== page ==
“Justice is a certain rectitude of mind whereby a man does what he ought to do in the circumstances confronting him.”
Thomas Aquinas

Aquinas’s concept of justice, whilst interesting, creates several problems in its practical application. The first problem is how to identify the circumstances that we find ourselves in. If we cannot recognize the reference class that the situation belongs to then Aquinas’ maxim gives us no guidance as to the correct course of action. The second problem is that it is impossible in all but the most trivial of situations to know what we ought to do without prior consideration.

As acting human beings we solve these problems in the moment by bundling any given situation into a class that appears to be sufficiently similar. Even very novel situations, which we cannot have considered fully before, have features that will enable us to associate them with some broad reference class


It is excusable for us to spend very little time considering in advance what we ought to do in trivial and unlikely situations. However in situations of high value which we expect to encounter regularly it is our duty to be prepared. In today’s article I will help you do yourself justice in one such situation.

The question that we concern ourselves with here is,

“What is the optimal pre-flop strategy in a 6-max game when the action is folded to us in the Small Blind?”

What follows is a comprehensive analysis of the essential mathematics behind Small Blind versus Big Blind play. Since the correct choice of action for the Small Blind is contingent on the behavior of the Big Blind we shall, in the process of this investigation, discover some boundaries on the Big Blind’s play.

When the action is folded to us in the Small Blind we may choose one of three strategies:

  1. Limp our entire opening range. Do not include a raising range.
  2. Raise our entire opening range. Do not use a limping range.
  3. Use both a raising range and a limping range.

Strategies ‘1’ and ‘2’ offer the advantage of simplicity as we only need to determine the width of the playable range. We never encounter the doubt that a hand which is unprofitable as a raise may be profitable as a limp or vice-versa. Yet, as we shall illustrate here, simple solutions to complex problems are attractive but not necessarily correct.

We shall start our investigation into the relative merits of these three strategies by analyzing the advantages of a pre-flop raise.

Why Raise at all?

Consider a situation where we raise from the Small Blind to 3bb at 100bb starting stacks and are called by the Big Blind.

On the flop the pot will be 6bb and we will have 97bb behind. We can express our return from the hand as a fraction of the flop pot, which can take any value from -16.17 to +16.17 times the pot.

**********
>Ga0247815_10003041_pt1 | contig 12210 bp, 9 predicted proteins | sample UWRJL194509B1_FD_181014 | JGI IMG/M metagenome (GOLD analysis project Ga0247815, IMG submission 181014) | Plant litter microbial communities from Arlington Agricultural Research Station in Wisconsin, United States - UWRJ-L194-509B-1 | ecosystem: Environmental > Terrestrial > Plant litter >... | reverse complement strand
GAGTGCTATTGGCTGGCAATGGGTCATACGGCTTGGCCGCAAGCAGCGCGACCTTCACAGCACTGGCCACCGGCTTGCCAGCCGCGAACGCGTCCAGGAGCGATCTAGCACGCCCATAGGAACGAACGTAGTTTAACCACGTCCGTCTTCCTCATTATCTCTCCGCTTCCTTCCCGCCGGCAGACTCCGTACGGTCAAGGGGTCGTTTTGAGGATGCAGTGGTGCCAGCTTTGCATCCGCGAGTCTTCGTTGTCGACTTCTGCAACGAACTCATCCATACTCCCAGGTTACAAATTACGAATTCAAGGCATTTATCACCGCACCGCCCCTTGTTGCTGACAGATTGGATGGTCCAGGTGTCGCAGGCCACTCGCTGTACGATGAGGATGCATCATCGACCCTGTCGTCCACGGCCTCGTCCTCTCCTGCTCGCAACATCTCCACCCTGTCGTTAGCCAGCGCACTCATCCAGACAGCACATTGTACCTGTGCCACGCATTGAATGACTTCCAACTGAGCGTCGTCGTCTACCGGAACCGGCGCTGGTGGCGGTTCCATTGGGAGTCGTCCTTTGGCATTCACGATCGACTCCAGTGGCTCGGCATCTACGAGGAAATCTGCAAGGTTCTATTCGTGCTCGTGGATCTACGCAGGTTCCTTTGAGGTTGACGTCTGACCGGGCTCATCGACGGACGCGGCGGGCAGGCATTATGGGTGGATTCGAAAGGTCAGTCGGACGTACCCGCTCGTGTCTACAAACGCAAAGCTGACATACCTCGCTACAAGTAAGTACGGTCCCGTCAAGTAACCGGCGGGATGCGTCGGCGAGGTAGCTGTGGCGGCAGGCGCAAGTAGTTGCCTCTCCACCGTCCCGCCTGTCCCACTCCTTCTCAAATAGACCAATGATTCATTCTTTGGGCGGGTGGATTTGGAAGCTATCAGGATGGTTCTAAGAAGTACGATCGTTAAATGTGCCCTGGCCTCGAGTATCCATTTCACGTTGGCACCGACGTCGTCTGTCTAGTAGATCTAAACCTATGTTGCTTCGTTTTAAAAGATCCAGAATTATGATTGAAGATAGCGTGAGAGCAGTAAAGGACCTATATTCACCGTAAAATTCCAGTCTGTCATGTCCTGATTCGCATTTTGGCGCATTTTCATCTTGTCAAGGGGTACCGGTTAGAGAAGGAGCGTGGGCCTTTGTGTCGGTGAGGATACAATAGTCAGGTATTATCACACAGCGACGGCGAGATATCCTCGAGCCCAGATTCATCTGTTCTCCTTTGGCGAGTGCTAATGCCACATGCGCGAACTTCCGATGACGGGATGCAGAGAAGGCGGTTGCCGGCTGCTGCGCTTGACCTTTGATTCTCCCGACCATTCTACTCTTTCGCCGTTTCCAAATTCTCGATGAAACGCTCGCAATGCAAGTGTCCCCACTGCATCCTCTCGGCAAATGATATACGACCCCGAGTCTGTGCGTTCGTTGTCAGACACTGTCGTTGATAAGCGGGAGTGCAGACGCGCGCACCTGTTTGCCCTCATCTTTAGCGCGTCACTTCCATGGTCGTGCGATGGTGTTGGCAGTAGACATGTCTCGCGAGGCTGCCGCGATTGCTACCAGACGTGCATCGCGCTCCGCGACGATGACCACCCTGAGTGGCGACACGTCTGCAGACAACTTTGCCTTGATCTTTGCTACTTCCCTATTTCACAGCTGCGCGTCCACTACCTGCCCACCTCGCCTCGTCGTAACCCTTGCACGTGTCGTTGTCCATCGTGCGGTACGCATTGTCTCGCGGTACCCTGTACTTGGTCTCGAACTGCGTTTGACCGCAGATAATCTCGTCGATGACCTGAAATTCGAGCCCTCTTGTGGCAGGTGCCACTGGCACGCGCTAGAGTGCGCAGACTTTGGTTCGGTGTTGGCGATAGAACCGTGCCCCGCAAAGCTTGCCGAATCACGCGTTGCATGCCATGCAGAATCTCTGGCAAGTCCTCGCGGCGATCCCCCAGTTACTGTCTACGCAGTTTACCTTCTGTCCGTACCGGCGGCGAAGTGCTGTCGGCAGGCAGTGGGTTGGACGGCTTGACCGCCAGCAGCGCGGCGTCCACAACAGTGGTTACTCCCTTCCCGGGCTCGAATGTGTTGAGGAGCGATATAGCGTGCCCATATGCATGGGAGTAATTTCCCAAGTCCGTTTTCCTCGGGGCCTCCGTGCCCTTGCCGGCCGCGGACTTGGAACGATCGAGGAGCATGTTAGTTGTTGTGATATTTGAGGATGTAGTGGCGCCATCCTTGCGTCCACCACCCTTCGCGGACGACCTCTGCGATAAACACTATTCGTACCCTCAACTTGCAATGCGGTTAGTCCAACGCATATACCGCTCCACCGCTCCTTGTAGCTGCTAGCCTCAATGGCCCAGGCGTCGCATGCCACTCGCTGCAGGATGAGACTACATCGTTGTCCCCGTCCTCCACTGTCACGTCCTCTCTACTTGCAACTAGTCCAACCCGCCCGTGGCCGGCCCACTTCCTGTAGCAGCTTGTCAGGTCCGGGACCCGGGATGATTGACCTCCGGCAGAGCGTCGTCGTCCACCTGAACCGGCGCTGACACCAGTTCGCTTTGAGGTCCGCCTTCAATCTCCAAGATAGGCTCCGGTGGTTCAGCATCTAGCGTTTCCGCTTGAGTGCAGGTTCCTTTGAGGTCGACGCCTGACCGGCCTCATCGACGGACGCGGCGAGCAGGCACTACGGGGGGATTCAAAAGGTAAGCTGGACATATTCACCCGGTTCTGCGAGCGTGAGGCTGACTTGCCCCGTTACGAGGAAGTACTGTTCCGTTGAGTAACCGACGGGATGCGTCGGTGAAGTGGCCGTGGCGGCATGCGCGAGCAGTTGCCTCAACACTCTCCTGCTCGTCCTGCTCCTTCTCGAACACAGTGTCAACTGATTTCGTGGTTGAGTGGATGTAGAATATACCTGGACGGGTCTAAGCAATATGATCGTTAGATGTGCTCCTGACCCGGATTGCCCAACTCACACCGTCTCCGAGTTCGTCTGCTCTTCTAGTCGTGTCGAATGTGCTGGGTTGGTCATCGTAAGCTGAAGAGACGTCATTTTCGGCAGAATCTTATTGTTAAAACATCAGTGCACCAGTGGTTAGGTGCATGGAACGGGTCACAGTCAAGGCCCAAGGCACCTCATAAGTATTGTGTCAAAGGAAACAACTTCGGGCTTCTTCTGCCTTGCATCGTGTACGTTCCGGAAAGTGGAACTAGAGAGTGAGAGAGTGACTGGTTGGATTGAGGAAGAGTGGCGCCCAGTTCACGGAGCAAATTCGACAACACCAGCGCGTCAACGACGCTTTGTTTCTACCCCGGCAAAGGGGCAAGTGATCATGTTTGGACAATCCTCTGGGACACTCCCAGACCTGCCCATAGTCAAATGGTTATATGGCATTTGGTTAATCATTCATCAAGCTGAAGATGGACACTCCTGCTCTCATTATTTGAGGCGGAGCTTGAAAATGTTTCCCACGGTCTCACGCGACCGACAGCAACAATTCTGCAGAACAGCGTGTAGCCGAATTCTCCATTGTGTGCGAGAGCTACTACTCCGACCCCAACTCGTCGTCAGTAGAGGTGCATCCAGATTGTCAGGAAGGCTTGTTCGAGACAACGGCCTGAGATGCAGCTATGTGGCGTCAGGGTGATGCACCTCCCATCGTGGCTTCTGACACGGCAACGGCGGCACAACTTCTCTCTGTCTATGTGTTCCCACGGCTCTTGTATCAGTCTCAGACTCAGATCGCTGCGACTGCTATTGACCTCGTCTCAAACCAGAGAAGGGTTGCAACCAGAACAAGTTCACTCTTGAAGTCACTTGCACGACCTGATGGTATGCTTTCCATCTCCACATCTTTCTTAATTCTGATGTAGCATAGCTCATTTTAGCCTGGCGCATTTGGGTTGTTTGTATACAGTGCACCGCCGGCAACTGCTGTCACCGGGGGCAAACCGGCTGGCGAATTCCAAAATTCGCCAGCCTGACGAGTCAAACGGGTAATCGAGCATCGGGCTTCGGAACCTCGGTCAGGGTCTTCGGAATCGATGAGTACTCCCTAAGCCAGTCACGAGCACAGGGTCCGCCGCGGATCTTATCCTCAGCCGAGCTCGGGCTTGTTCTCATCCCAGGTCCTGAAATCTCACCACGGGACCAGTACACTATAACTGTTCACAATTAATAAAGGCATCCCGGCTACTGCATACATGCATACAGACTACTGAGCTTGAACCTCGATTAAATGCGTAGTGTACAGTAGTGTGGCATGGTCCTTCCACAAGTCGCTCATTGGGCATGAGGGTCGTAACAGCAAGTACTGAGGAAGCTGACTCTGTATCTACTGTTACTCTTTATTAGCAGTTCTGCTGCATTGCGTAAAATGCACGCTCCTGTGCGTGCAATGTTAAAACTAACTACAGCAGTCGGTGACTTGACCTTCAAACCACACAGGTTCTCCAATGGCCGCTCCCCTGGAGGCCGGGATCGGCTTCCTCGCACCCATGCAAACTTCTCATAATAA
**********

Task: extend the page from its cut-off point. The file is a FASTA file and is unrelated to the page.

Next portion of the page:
If we had instead open-folded the Small Blind we would have lost 0.5bb on the hand. The equivalent value from the raised pot would be us receiving 2.5bb from the 6bb pot; thus if we expect to return more than 2.5/6 = 0.417 of the flop pot when we raise then raising is superior to open-folding. For now we have neglected those times when our opponent will 3-bet, and we will discuss the implications of him sometimes folding to a raise below.

Alternatively we could open-limp the Small Blind and, if we did not face a raise from the Big Blind, we would need to win a smaller fraction of the flop pot in order to make our play more profitable than open-folding. The flop pot would now be 2bb and so as long as our return exceeded 0.5/2 = 0.25 of the pot, limping would be superior to open-folding.

We can now better understand the utility of ‘raising for value’. If our expected return from the flop pot is 0.5, then we expect to profit by 0.5bb irrespective of whether we open-limp or open-raise:

Expected Profit(Open-limp) = Expected Return – Pre-flop Investment
= 0.5*2 – 0.5 = 0.5bb

Expected Profit(Open-raise) = Expected Return – Pre-flop Investment
= 0.5*6 – 2.5 = 0.5bb

If our expected return exceeds 50% of the flop pot then we would prefer a raise to a limp. So, in a vacuum situation where our opponent will never fold or raise us pre-flop our preferred action is simply a function of our expected return from the flop pot:

If Expected Return < 0.25 then Fold
If 0.25< Expected Return < 0.5 then Limp
If Expected Return > 0.5 then Raise

Let us turn our attention to the other advantage that open-raising has over open-limping: the chance to immediately profit from our opponent’s pre-flop fold.

The Mathematics of the Small Blind Steal

How often do we need our opponent to fold for us to profit by raising any 4 cards from the Small Blind?